Friction Clutch Damping
The friction clutch damper uses a friction clutch to couple a weighted flywheel to the output drive
shaft of the servo motor. As the servo motor rotates, the clutch couples some of this motion to the
flywheel. As the flywheel overcomes inertia and gains speed, it approaches the motor speed. The
flywheel, in turning, absorbs energy (power) from the servo motor. The amount of energy stored in the
flywheel is determined by its speed (velocity). Because of inertia, the flywheel resists any attempt to
change its velocity.
As the correspondence point of the system is approached, the error signal is reduced and the motor
begins to slow down. In an attempt to keep the output shaft turning at the same speed, the flywheel
releases some of its energy into the shaft. This causes the first overshoot to be large. When the servo
system drives past the point of correspondence, a new error signal is developed. The new error signal is of
opposite polarity and causes the servo system motor to drive in the opposite direction. Once again the
flywheel resists the motor movement and absorbs energy from the system. This causes a large reduction
in the second overshoot and all subsequent overshoots of the system. The overall effect is to dampen the
oscillations about the point of correspondence and reduce the synchronizing time.
The motor rotation is transmitted to the flywheel through the friction clutch. The inertia of the
flywheel acts as an additional load on the motor. The friction clutch is designed to slip with a rapid
change of direction or speed. This slipping effectively disconnects the flywheel instantaneously, and thus
governs the amount of power the flywheel draws from the motor.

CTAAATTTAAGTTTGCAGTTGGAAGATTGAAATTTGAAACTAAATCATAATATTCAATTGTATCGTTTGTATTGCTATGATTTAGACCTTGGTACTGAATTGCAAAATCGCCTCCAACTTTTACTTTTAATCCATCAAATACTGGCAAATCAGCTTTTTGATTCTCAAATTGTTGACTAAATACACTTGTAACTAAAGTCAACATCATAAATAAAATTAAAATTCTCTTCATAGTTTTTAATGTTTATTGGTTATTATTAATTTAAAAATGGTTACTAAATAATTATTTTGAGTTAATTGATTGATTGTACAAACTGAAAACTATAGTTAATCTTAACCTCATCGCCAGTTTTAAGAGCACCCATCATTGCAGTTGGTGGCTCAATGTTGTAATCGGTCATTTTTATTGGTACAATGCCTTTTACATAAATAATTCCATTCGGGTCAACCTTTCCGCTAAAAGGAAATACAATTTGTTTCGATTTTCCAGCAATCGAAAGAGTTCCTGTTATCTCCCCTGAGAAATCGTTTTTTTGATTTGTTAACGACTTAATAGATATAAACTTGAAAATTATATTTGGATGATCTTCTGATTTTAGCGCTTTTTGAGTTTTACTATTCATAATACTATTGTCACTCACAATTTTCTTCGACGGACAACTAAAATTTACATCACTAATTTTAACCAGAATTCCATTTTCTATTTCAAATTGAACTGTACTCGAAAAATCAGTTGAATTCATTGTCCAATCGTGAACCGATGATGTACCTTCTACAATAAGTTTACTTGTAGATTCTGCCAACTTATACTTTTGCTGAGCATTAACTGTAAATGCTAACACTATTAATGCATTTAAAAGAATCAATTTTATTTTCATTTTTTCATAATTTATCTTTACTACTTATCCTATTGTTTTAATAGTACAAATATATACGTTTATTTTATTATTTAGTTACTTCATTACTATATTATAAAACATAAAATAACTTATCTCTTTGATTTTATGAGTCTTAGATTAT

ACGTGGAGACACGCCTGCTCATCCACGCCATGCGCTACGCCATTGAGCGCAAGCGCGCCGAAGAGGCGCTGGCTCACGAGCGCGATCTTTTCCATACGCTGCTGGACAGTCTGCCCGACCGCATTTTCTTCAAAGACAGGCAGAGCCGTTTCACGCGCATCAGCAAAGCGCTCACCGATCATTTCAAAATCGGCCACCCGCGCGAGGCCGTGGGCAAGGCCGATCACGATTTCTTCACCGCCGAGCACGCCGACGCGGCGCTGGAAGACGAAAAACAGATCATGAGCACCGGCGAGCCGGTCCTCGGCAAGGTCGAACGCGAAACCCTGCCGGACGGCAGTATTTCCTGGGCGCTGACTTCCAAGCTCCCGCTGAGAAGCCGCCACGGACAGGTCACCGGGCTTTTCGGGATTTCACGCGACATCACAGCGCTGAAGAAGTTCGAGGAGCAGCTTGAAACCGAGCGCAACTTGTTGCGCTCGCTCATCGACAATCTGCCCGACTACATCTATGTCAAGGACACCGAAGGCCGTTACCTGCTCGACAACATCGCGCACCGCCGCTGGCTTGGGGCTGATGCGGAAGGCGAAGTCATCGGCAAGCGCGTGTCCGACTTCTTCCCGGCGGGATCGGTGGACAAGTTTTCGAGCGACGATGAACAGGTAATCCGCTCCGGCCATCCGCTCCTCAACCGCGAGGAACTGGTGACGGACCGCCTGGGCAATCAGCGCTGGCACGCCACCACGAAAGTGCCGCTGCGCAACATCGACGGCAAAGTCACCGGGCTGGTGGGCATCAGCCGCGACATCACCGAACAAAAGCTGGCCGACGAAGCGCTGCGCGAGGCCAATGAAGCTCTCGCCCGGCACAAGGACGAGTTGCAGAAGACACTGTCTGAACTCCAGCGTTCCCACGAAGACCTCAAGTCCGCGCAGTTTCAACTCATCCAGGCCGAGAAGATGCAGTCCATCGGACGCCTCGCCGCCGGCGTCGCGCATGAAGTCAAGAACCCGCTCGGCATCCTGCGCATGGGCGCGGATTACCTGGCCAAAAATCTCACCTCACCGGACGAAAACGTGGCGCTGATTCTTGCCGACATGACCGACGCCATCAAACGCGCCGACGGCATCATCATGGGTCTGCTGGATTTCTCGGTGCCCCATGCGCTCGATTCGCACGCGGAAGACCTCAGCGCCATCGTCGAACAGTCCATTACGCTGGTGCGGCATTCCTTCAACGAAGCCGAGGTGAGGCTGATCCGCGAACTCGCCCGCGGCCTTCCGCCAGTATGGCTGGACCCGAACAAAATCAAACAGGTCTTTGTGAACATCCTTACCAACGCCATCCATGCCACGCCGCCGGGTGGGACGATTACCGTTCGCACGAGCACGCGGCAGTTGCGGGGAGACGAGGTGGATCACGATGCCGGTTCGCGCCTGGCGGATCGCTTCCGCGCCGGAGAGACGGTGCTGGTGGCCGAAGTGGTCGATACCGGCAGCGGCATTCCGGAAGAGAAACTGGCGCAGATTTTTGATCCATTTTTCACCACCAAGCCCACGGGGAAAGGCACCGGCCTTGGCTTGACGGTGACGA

Another type of damper is the MAGNETIC CLUTCH. This type is similar in function to the friction-
clutch damper. The main difference between the two is the method used to couple the flywheel to the
shaft of the servo motor. There are two distinct types of magnetic clutch dampers. The first uses a
magnetic field to draw two friction clutch plates together to produce damping. The action is similar to the
friction clutch we just described.
The second version of the magnetic clutch uses the action of a magnetic field generated by two sets
of coils, or one set of coils and the induced eddy currents, which result from rotation of the single set of
coils near a conducting surface (the flywheel).
Coupling in this type of clutch is made by the interaction of two magnetic fields without a physical
contact between the two. The two-coil or eddy-current type of magnetic clutch offers smoother operation
than a pure friction clutch and has no problem of wear because of friction.
In summary, a smooth, efficient operating servo system can only be achieved by a system of
compromises. As you recall, earlier we increased the gain of the amplifier to reduce time lag. This had the
drawback of increasing hunting or oscillations about the point of correspondence. We overcame this
difficulty through friction damping. This solved the problem of hunting and smoothed out servo operation
but acted as part of the servo load. It caused a large first overshoot and increased the time lag. Some form
of damping that can be used with high amplification to obtain smooth servo operation and minimum time
lag is needed. The answer lies with the use of ERROR-RATE damping.
Q-14. Why is damping needed in a practical servo system?